Despite continuing Boko Haram attacks Maiduguri kids still find time to chill out

By Blogger

These five boys,  all between the ages of 11 and 10 years became a spectacle at a wedding ceremony in Moduganari area of Maiduguri, Borno state capital during the weekend.

Their uniformly black Adidas T-shirts matched with white trousers and pairs of canvas boots as well as dark sun shades, made them look like some pop stars. 

They became a cynosure of the event.

With either a head scarf or face cap adorning their heads,  they walked proudly through a crowd of people that gathered at the venue of a local wedding.

They held their shoulders high as they bounced in their steps - not being shy of their uniquely incongruous dressing at an event that is supposed to be graced with traditional kaftan and caps.

They caught the attention of Kareem's Pick Blog and it was their greatest pleasure to be called for a photograph. 

A brief chat interview revealed that one of them was a younger brother to the groom. So they planned to put on that uniformed attire to grace his wedding. 

They looked happy and excited because they have found a little avenue to express themselves despite Boko Haram insurgency that turned Maiduguri into a mega #IDPCamp. 

People live in fear as suicide bombers still sneak in to cause havoc. 

Parents are still worried about where their wards go; and how safe it is for them off their watch. 

The atmosphere does not provide the liberty a child needs to express himself. But life must go on for the children whom everyone must protect from being actors of the crisis.

Children must also be protected from excessive knowledge about happenings in town, lest we fall guilty of engaging underaged kids in the peace keeping or counterinsurgency operations of the military. 

The best one could do for a child is giving him or her a chance at school to be educated so that they could make informed and positive decisions of their own as they go into adulthood. 

But their right to play and express themselves - the way kids do in normal circumstances - must remain inalienable. 

The Boko Haram conflict must not deny children their rights to being boys or girls; their right to dream and fantasise being their chosen role models. 

Inside or outside the camps for IDPs, children must be given the chance of being themselves. 

Let them play their hide and seek, their football, their sand play, ride bikes, climb trees, fly kites and paper planes, sing and dance in a free and safe environments.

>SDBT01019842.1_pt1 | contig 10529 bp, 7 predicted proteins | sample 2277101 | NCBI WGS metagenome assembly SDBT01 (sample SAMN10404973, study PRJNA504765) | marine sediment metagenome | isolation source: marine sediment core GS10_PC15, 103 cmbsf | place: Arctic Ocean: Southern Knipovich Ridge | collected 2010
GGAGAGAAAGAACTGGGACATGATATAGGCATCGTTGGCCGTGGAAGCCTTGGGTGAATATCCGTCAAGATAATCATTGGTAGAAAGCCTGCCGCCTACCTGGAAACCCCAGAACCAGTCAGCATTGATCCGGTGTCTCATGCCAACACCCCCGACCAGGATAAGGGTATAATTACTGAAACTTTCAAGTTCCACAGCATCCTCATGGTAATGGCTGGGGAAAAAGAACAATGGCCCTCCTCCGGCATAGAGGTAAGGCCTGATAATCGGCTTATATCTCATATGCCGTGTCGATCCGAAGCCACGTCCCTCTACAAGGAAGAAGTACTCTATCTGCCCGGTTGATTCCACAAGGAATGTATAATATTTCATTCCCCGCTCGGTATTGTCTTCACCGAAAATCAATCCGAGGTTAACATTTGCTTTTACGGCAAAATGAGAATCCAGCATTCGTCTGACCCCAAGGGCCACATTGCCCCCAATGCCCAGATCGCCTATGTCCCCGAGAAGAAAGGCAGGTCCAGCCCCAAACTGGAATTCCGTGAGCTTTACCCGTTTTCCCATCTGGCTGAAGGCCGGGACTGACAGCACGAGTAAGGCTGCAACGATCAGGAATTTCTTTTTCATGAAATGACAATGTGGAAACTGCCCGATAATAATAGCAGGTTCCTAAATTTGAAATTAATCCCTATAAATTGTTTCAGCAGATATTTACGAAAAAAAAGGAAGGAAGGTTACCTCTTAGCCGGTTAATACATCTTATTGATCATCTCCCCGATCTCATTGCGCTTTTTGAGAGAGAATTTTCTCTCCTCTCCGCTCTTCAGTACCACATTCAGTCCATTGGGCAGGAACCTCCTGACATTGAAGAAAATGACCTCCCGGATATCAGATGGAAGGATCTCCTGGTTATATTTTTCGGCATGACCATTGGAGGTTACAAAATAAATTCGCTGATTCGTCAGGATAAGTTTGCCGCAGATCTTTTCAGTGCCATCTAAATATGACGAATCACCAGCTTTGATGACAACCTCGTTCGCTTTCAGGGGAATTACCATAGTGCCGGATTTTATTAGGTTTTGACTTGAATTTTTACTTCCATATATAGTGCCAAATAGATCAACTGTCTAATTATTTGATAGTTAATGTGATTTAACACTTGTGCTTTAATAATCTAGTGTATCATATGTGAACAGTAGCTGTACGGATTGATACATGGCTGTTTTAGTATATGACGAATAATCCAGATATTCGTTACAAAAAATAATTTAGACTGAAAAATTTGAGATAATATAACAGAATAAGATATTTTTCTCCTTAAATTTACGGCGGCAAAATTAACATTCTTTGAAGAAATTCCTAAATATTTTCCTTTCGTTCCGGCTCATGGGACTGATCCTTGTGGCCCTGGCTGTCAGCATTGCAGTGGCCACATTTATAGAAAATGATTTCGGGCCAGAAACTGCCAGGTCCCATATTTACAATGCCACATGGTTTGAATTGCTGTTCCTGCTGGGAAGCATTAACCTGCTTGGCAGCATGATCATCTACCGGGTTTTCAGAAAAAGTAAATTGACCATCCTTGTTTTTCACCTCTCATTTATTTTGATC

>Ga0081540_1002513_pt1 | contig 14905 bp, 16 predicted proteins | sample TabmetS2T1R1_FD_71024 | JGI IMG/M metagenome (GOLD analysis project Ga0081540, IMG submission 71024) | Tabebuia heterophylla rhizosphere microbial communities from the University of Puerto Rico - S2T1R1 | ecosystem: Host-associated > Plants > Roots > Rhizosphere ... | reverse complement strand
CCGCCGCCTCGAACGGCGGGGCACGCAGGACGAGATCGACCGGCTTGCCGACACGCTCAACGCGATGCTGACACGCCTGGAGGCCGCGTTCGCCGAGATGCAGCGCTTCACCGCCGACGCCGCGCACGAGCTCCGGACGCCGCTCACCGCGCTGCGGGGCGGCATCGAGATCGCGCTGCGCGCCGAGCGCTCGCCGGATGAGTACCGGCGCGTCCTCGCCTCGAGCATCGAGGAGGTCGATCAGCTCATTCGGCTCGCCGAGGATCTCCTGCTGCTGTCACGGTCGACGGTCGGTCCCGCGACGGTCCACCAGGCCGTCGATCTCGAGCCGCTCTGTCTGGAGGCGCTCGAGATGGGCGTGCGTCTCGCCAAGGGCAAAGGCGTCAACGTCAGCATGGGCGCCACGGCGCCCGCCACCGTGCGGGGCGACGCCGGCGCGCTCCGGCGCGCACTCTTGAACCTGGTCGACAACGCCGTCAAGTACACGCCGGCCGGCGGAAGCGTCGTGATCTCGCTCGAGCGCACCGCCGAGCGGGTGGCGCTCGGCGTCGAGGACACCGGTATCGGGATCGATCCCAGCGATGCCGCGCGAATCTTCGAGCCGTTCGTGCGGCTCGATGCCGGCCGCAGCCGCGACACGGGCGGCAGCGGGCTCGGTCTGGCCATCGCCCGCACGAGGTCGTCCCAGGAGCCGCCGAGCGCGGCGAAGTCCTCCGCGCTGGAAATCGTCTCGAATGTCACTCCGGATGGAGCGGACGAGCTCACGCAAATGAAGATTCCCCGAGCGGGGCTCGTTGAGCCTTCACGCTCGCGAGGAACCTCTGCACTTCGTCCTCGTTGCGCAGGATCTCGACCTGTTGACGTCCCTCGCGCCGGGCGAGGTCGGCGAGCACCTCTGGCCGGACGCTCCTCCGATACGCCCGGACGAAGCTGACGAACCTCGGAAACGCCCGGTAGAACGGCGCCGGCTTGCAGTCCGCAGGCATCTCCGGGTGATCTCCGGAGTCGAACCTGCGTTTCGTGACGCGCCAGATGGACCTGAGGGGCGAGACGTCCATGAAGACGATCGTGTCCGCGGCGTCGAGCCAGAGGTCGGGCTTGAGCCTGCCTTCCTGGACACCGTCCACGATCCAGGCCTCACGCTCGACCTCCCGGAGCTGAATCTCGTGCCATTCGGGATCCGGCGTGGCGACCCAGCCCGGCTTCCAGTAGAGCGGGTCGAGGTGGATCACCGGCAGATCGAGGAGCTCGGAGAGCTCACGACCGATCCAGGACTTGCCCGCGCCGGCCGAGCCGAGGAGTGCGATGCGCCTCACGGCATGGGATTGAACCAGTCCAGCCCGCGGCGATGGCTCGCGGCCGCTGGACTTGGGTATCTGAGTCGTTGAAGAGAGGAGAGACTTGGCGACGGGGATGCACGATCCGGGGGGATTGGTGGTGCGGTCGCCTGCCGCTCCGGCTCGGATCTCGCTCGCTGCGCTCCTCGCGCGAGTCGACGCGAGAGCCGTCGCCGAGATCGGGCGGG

It is not their business how we manage the insurgency because they didn't ask we the adults to mess our society up. 

But we must do everything humanly possible to provide them with knowledge about safety and knowing when to call attention of elders when they notice anything or someone that is suspiciously questionable.

The #UN has emphasised the importance of play for children as an inalienable rights. 

The importance of play is recognised and enshrined in the  Convention on the Rights of the Child (CRC) of 1989. 

It explicitly states in article 31 that:
"States Parties recognise the right of the child to rest and leisure, to engage in play and recreational activities appropriate to the age of the child and to participate freely in cultural life 
and the arts."

According to the International Play Association (IPA) the above enshrined article is an indication of the significance the United Nations places on children's play it published  General comment No. 17 on article 31. 

This helps everyone with an interest in the wellbeing of  children to better understand the importance of play.

#IPA in its publication titled 'Access To Play For Children in Situations of Crisis', defines Children's play as "any behaviour, activity or process initiated, controlled and structured by children themselves; it takes place whenever and wherever opportunities arise". 

The publication however observed that the UN Committee on the #Rights of the Child "has expressed a deep concern, that in situations  of conflict or disaster children's right to play is often given lower priority than the provision 
of food, shelter and medicines".  

"This is despite the fact that play is known to be crucial to children's wellbeing, development, health and survival in these circumstances. 

"Children have a spontaneous urge to play and participate in recreational activities and will seek out opportunities to do so in the most unfavourable environments. 

"However, certain conditions need to be assured, in accordance with children's evolving capacities, if they are 
to realise their rights under article 31 to the optimum extent.", the publication indicates. 


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